Katrazi is the seat of Scarran power; small, fortified, disguises itself by mirroring the orbit of one of the moons of Trilask.
WHAT Did You Just Say?: Aeryn: ‘PK tralk girl, that’s what they used to call me.’ Nice call back to the first great episode of Farscape.
Stats: Scarran medlabs can recover all the knowledge of a father from the DNA of their fetal child, which is just… ridiculous.
Logic Leaps: When Aeryn was captured it was presumably by the personal guard of Ahkna, so why is she now in the hands of lowly freighter captain Jenek? And how is a freighter captain so informed about Crichton’s wormhole research, and the bioloid? Surely Aeryn should have been on a Scarran Dreadnaught, being interrogated by Pennoch, Ahkna’s second-in-command. (Spoiler: we will discover that Jenek is in fact one of Ahkna’s gang, but why he’s skulking about in a freighter just makes no sense.) Morrock says the Scarrans transport their breeding test subjects around on freighters so nobody can find them—if true, it explains why an obvious military captain is in charge of a freighter, but surely it’s a lie, because why would they bother with such secrecy? Why not just take them to Katrazi or somewhere similarly secret and fortified?
You have no sense of spinning when in deep space, as there is no up or down.
How does John manage to navigate to Bizarro Moya an hour before the events he witnessed in ‘Unrealized Reality’? How are he and Scorpius able to wander around the ship shooting people for so long without any interference from Pilot, DRDs, the other crewmembers or even the other Crichton (notwithstanding Bizarro Jool’s doomed intervention?)
Morrock’s story about selective breeding is shown to be false, so how did they stage such a convincing in-utero abortion? Hologram, perhaps? It’s a remarkably elaborate, and effective, piece of horrifically gruesome theatre designed to convince Aeryn of Morrock’s innocence (and was cut from the UK version, so it was quite a shock when it happened, as I’d not seen it before and had no idea it was coming). But also, since her story was supposed to make Aeryn trust her, why give her such a feeble lie as palming the pills that are supposed to make her sleep—the nurse prefers injections, and anyway, Morrock’s arms are pinioned at her sides, how exactly is she supposed to have palmed them? (Perhaps they realise her story is so lame, as she later claims to have broken free by watching the sequence codes.)
John made a deal with Scorpius because he thought he’d need his help to get Aeryn back. He then brings him on this mission—but why? There’s nothing he knew in advance that could have indicated Scorpius was a good choice for this mission—surely D’Argo would have been more logical. The only possible explanation is if he knew the mission depended upon innocent people being shot down and he didn’t think he could do it. For that to be the case, he would have needed both impossible foreknowledge and a level of spineless ruthlessness he’s never shown a hint of before.
John claims he’s willing to shoot Bizarro Chiana because she’s going to die in half an arn anyway, and he can’t prevent it. But if he can change the future by shooting her now, then why can’t he change the future by saving her instead? His argument that killing her is not really murder, since she’s doomed, holds no water whatsoever.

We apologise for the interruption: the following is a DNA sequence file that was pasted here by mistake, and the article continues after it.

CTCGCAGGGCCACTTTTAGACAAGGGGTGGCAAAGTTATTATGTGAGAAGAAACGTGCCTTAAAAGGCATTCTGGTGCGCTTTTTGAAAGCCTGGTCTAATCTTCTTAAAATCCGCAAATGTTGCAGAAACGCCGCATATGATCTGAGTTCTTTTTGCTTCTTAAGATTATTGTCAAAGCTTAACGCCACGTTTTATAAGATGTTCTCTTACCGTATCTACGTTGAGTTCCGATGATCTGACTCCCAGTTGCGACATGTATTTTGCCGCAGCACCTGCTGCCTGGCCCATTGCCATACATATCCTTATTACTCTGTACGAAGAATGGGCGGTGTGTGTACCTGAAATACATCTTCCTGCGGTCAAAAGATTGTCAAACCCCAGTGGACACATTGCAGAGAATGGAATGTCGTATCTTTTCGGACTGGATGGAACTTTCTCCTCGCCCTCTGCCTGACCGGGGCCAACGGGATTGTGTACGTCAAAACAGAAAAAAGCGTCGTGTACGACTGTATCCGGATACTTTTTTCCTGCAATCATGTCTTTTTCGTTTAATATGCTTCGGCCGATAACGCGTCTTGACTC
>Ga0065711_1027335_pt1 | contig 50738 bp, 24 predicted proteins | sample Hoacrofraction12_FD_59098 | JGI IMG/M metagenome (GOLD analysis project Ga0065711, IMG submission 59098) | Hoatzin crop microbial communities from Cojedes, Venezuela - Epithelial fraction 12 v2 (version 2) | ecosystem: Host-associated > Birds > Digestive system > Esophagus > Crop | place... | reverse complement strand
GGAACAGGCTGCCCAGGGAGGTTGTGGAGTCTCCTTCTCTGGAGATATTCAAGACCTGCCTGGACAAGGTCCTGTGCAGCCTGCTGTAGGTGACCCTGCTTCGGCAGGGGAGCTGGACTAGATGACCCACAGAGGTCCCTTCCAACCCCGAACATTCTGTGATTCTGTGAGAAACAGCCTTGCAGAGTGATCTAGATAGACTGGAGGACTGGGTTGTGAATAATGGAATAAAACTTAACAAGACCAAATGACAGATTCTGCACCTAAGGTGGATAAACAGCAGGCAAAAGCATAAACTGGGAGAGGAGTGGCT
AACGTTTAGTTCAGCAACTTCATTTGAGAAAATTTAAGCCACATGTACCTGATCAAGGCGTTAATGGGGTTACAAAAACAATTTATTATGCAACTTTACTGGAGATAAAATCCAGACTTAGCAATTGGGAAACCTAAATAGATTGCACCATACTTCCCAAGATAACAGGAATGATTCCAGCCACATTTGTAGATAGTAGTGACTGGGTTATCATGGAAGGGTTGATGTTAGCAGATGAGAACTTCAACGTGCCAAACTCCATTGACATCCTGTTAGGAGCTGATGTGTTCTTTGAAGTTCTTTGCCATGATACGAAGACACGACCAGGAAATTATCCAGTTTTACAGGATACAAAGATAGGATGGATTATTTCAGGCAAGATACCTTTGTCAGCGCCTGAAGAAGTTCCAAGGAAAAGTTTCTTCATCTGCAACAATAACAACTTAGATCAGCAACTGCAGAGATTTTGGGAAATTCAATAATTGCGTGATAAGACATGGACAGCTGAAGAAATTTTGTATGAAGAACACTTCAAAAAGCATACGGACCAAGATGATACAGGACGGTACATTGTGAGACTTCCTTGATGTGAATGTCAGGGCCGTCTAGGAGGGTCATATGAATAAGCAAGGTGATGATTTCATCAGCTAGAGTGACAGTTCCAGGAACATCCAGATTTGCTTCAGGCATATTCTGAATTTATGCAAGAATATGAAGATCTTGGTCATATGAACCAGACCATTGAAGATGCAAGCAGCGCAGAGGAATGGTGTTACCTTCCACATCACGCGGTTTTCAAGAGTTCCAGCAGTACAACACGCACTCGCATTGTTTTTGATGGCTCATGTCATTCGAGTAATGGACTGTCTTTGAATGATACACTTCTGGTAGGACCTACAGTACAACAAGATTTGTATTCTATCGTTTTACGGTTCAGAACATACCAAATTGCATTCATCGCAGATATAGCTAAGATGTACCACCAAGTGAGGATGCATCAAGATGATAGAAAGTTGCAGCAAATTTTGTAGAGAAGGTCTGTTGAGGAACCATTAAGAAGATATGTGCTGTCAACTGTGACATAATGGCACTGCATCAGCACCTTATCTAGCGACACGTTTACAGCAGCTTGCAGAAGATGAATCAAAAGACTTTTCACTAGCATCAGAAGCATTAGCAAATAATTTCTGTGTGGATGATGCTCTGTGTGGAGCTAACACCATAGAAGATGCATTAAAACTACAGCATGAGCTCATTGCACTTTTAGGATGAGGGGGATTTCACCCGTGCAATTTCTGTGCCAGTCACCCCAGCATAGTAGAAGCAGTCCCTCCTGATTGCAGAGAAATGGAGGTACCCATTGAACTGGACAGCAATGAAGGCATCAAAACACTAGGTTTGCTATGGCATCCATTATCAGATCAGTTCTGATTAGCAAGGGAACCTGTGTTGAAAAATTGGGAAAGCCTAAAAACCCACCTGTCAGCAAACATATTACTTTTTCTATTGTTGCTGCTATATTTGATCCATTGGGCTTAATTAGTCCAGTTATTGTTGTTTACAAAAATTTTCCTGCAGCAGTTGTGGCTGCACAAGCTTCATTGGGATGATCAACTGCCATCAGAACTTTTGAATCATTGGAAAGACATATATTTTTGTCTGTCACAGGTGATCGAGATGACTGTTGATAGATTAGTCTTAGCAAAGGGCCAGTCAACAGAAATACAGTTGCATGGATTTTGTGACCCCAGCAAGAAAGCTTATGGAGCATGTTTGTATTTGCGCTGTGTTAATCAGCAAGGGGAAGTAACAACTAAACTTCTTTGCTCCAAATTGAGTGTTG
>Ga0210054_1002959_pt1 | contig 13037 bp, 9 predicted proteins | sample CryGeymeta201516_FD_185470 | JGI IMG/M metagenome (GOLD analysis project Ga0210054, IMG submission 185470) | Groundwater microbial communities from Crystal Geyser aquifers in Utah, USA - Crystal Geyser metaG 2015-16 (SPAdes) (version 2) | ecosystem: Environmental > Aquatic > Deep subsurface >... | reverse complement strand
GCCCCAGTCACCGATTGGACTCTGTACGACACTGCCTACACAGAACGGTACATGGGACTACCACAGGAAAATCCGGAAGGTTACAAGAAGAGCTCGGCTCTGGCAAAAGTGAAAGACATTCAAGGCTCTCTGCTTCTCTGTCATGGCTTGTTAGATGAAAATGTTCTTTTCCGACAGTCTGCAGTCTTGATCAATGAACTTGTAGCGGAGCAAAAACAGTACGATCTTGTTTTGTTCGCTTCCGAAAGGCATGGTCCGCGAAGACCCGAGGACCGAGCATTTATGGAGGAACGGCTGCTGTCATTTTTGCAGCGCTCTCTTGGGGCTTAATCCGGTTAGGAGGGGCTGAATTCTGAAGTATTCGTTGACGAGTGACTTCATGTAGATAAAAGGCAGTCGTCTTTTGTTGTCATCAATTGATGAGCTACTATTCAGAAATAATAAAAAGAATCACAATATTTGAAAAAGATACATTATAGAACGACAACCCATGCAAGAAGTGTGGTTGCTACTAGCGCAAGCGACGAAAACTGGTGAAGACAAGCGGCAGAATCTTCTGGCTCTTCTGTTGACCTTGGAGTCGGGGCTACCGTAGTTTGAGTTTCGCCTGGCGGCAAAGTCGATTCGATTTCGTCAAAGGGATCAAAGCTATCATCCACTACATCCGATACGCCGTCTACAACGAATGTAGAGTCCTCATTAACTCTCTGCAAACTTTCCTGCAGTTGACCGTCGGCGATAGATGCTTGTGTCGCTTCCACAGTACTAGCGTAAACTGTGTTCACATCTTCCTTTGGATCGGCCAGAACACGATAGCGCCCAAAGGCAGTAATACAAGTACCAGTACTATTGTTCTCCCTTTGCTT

In ‘Bringing Home The Beacon’ they specified that the Engine Signature Changer should have multiple possible settings, but now it only appears able to disguise Moya as a Scarran freighter.
The Verdict: When I sat down to type this episode up, I was feeling pretty positive about it, but the longer the Logic Leap category got, the more irritated I got about the fact that so little of it makes any sense when examined in any depth. Both plot points and character beats don’t really stand up to scrutiny and it feels like a lot of things just happen because the story has to get from point A to B.
But let’s accentuate the positive. Aeryn’s story is one of the grimmest and most upsetting the show has yet attempted. We see her defiant but broken, abused, pumped full of drugs, and imprisoned by an enemy that displays staggering cruelty (albeit simulated). The mind games—both those she plays on Jenek and the nurse, and those they play on her—are compelling and creepy, and conjure a real sense that reality and morality are crumbling before our eyes. Perhaps surprisingly, it reminds me of some of the old episodes of cold war spy drama Callan, where the cat and mouse game between interrogator and prisoner, either of whom could be a double or triple agent, could go on for days.
John’s storyline is more problematic, but his descent into real darkness is compelling. He doesn’t kill Chiana or Rygel, and only shoots Jool when shot at, but he’s complicit in the worst way—choosing a course of action and then condemning Scorpius for having the stones to go through with it. In fact, his inability to kill them may make his complicity even more contemptible since, at least in Rygel’s case, his inactivity looks an awful lot like spineless consent.
So despite all the logical annoyances, this is a strong episode, provocative and both psychologically and viscerally disturbing.